The first ever UN Ocean Conference came to a close on Friday 9 June with a Call For Action, over 1,300 voluntary commitments made to support ocean health, and aspirations for a new convention to protect biodiversity in the roughly half of our planet that lies beyond national jurisdictions.
A whale sculpture made out of ocean plastic debris on display at the UN conference centre (Image: James Fahn)
The commitments range from vague policy intentions (as in the case of the five made by China) to declarations of marine protected areas extending for millions of square kilometres. Many of these conservation zones are being set up by small island developing states, or as they sometimes call themselves, “large ocean states”, whose fate in a world being altered by climate change was the subject of much attention at the conference.
Efforts to staunch the massive flow of plastic pollution into the seas, one of the most visible signs of the oceans’ decline, were another major point of emphasis. The threat of micro-plastics to human health, as small beads used in cosmetics and other industries end up being ingested by marine life and passed up the food chain, received particular attention.
“Our researchers have discovered that major sources of these micro-plastics include tyres and other large plastic objects that break down after getting dumped in the ocean, the particles used on artificial [turf] fields, and even the paint used as traffic markers on the street that get washed off,” said Isabella Lovin, conference co-chair and deputy prime minister of Sweden.
She said her country was one of seven in Europe that will be banning the use of microbeads in certain cosmetics products.
Considered to be the largest such gathering for the oceans ever convened, the Ocean Conference that took place at the UN headquarters in New York was designed to boost support for Sustainable Development Goal 14 (SDG14), which lays out targets to conserve and sustainably use marine resources.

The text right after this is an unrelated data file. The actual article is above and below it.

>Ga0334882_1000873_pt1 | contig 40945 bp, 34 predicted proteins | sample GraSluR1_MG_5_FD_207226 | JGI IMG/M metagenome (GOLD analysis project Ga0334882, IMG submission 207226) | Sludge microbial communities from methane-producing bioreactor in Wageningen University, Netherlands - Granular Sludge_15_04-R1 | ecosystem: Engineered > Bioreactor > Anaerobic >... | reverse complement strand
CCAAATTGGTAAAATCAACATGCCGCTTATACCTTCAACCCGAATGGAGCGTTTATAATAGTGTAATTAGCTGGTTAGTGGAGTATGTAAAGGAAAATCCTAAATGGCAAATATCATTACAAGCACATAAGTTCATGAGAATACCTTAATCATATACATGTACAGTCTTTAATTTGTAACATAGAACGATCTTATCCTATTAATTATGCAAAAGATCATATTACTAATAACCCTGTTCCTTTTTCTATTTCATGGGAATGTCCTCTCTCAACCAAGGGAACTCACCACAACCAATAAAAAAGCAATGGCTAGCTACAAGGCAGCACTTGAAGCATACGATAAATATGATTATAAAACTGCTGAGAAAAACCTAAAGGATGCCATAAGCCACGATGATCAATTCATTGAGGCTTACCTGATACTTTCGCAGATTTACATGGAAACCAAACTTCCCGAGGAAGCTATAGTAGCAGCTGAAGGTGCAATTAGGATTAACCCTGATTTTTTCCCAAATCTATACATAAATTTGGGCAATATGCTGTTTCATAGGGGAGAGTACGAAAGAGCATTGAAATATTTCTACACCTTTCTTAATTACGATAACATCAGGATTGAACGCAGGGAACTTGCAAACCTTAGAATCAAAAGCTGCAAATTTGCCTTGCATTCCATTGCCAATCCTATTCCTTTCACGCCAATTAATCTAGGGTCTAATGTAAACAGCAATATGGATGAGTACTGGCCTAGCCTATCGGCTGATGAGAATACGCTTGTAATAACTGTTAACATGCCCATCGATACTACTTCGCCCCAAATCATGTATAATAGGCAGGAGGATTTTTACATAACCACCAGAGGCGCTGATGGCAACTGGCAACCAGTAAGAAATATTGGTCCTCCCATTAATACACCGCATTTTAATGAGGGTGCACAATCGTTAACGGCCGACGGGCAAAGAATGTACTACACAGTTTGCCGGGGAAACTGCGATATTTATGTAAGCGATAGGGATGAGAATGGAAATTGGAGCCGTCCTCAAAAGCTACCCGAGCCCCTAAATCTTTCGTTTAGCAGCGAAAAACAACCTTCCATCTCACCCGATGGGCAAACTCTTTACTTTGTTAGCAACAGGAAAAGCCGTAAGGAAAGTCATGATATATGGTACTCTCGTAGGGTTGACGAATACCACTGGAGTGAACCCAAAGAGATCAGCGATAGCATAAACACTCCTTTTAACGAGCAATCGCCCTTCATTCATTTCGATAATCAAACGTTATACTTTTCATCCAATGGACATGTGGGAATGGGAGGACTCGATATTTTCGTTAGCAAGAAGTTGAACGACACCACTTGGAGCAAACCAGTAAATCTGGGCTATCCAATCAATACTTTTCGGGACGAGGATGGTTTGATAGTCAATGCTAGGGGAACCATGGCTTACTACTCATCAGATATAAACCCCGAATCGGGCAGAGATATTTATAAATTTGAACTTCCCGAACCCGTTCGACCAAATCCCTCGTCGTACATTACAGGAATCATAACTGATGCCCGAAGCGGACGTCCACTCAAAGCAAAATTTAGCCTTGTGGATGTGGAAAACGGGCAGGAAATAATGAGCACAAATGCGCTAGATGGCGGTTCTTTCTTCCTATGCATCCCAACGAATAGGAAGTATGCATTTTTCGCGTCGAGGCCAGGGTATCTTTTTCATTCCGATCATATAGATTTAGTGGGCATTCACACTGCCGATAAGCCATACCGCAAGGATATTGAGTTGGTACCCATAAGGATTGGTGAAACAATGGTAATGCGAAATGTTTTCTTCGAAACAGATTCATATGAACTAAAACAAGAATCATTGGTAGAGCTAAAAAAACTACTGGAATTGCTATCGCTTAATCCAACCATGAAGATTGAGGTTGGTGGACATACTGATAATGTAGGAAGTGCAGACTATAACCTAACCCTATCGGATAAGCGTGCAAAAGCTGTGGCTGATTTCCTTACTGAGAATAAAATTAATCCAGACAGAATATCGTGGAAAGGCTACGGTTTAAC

“SDG14 is arguably the most ambitious of the goals, with targets not just for the year 2030 but also 2020 and 2025,” explained Andrew Hudson, head of Ocean and Water Governance for the UN Development Programme (UNDP).
“We’re supposed to go from 30% of global fish stocks being overfished down to 0% by 2020. That’s a 6% decrease every year from 2015. Has that been happening?”
The answer is almost certainly no, and underlying the conference was a general concern that progress on this sustainable development goal was lagging.
The commitments made at the conference will help but they’re non-binding. The treaty negotiations over rules that will govern the oceans in the future instead are taking place outside the conference. Notably, global delegates are due to gather in New York next month to decide whether to pursue an international agreement on managing the high seas: the roughly 70% of the oceans – nearly half the world’s surface area – that lie beyond national jurisdictions.
Heralded by Sir Richard Branson and Leonardo DiCaprio, two of the many celebrities who participated in the week’s ocean-related festivities, as a potential “Paris Agreement for the Ocean”, formal negotiations on this Biodiversity Beyond National Jurisdictions (BBNJ) agreement would take place under the UN Convention of the Law of the Sea (UNCLOS), according to Lisa Speer of the Natural Resources Defense Council.
“We began talking about a high seas convention about 10 years ago,” said Speer.
A convention would try to coordinate and sustainably manage all kinds of activities on the high seas – not just fishing, but mining, energy development, even carbon sequestration efforts – to try and maintain the immense biodiversity found in the oceans.
“China has been positively engaged and supportive” in the talks so far, she added.
All eyes on the US